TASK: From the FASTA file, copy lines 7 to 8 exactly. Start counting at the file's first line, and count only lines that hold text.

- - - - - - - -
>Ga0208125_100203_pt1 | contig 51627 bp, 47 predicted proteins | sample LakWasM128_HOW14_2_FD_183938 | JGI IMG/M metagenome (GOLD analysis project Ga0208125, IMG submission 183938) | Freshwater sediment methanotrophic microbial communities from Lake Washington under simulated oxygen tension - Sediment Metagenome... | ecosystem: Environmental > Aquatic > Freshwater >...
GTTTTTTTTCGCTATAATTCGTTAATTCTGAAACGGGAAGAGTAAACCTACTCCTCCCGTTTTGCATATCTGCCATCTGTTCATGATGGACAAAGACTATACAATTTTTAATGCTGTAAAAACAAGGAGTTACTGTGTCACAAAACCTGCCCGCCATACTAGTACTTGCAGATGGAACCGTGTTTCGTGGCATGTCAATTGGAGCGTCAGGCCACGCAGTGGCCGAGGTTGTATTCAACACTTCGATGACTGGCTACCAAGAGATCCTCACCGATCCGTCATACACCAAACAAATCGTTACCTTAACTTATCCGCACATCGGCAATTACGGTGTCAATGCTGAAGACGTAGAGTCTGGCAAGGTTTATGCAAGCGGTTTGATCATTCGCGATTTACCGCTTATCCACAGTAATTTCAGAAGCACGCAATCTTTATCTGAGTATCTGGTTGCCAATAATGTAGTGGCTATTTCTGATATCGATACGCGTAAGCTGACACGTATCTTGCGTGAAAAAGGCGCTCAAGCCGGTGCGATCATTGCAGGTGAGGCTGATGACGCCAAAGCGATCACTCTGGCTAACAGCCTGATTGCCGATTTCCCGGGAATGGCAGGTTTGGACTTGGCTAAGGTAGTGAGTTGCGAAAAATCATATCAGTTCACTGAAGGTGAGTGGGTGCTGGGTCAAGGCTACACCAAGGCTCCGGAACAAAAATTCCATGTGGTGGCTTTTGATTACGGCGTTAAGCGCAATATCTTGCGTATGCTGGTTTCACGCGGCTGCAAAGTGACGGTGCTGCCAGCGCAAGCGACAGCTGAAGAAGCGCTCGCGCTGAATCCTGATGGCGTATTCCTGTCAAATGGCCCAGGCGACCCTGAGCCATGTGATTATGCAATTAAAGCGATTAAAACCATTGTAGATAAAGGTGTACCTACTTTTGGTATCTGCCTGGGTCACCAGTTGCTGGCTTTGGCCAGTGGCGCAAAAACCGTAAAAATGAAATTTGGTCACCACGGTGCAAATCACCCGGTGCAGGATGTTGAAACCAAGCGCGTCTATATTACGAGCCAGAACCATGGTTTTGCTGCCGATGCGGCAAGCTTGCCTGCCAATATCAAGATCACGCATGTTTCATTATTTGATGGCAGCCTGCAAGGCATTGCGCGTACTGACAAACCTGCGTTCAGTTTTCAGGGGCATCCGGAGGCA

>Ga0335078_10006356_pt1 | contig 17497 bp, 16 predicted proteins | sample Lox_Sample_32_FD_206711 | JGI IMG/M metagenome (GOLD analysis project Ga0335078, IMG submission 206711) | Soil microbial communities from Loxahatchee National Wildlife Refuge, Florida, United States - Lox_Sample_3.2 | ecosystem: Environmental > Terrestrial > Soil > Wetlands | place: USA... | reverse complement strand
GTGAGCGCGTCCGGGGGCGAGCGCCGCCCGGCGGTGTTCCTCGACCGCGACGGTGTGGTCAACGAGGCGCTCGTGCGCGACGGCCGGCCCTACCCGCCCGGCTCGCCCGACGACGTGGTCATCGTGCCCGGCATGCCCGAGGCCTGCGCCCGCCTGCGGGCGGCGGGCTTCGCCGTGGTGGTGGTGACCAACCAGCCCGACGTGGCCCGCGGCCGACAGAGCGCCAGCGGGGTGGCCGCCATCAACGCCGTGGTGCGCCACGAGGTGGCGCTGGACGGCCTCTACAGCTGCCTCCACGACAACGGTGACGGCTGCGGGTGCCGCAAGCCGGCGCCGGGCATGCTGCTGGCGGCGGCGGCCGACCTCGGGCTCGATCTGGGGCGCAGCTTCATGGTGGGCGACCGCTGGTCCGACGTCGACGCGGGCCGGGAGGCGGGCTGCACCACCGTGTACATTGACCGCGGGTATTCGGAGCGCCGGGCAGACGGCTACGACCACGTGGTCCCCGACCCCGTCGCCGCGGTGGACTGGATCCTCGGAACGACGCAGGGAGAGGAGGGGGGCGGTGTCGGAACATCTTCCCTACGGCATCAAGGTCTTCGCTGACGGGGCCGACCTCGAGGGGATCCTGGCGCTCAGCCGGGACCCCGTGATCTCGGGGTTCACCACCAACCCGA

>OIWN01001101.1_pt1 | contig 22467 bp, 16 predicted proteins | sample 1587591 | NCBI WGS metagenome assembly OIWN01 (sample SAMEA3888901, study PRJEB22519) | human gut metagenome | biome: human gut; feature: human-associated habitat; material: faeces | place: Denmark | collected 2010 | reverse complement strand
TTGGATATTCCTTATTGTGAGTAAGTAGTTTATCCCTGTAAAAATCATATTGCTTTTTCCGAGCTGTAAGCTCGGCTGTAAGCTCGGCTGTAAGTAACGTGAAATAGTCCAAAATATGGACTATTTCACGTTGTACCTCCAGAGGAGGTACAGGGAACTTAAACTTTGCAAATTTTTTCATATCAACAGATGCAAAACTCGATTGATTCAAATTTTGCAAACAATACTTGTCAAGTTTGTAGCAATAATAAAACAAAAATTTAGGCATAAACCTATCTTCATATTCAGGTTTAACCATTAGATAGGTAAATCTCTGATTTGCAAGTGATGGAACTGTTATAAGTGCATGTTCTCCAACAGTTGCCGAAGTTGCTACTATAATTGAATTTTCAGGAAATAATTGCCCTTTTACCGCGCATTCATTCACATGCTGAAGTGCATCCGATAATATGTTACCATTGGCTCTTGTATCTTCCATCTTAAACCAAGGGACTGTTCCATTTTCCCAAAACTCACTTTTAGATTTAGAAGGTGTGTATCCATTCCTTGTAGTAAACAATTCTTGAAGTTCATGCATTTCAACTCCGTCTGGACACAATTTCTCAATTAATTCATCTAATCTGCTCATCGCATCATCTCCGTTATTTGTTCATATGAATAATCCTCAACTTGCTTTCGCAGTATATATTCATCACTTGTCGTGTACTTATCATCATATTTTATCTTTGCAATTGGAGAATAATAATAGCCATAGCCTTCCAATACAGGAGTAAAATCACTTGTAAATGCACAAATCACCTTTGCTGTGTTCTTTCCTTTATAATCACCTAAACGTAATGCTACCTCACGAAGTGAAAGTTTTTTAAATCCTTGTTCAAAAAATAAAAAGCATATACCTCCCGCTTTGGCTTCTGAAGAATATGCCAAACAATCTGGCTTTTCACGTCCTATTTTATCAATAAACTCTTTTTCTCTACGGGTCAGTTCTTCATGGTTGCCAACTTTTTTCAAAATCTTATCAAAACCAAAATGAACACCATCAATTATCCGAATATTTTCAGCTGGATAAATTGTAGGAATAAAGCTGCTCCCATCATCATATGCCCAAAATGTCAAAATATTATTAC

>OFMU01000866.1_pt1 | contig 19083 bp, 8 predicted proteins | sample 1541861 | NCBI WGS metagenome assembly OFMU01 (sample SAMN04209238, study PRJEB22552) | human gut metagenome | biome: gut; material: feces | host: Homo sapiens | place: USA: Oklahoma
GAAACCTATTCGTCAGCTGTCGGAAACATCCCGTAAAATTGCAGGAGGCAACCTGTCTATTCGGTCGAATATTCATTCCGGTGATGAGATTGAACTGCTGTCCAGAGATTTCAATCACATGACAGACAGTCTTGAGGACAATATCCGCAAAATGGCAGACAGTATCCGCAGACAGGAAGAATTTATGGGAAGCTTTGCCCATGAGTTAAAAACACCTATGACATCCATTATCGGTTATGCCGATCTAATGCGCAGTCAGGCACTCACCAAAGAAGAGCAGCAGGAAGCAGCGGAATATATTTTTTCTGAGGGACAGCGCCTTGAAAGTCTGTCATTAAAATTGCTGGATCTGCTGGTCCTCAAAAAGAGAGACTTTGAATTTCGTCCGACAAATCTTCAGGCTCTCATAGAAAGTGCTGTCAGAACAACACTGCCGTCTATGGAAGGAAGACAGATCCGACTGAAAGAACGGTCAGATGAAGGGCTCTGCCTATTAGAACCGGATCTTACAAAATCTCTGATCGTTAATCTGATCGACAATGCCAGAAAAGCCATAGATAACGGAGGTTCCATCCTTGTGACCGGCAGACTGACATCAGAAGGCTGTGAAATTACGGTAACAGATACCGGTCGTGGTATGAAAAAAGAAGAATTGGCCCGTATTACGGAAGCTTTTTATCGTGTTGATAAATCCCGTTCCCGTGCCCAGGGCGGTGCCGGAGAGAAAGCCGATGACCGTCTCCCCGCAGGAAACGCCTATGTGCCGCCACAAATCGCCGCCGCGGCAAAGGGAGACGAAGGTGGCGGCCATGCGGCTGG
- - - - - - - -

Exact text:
>OFMU01000866.1_pt1 | contig 19083 bp, 8 predicted proteins | sample 1541861 | NCBI WGS metagenome assembly OFMU01 (sample SAMN04209238, study PRJEB22552) | human gut metagenome | biome: gut; material: feces | host: Homo sapiens | place: USA: Oklahoma
GAAACCTATTCGTCAGCTGTCGGAAACATCCCGTAAAATTGCAGGAGGCAACCTGTCTATTCGGTCGAATATTCATTCCGGTGATGAGATTGAACTGCTGTCCAGAGATTTCAATCACATGACAGACAGTCTTGAGGACAATATCCGCAAAATGGCAGACAGTATCCGCAGACAGGAAGAATTTATGGGAAGCTTTGCCCATGAGTTAAAAACACCTATGACATCCATTATCGGTTATGCCGATCTAATGCGCAGTCAGGCACTCACCAAAGAAGAGCAGCAGGAAGCAGCGGAATATATTTTTTCTGAGGGACAGCGCCTTGAAAGTCTGTCATTAAAATTGCTGGATCTGCTGGTCCTCAAAAAGAGAGACTTTGAATTTCGTCCGACAAATCTTCAGGCTCTCATAGAAAGTGCTGTCAGAACAACACTGCCGTCTATGGAAGGAAGACAGATCCGACTGAAAGAACGGTCAGATGAAGGGCTCTGCCTATTAGAACCGGATCTTACAAAATCTCTGATCGTTAATCTGATCGACAATGCCAGAAAAGCCATAGATAACGGAGGTTCCATCCTTGTGACCGGCAGACTGACATCAGAAGGCTGTGAAATTACGGTAACAGATACCGGTCGTGGTATGAAAAAAGAAGAATTGGCCCGTATTACGGAAGCTTTTTATCGTGTTGATAAATCCCGTTCCCGTGCCCAGGGCGGTGCCGGAGAGAAAGCCGATGACCGTCTCCCCGCAGGAAACGCCTATGTGCCGCCACAAATCGCCGCCGCGGCAAAGGGAGACGAAGGTGGCGGCCATGCGGCTGG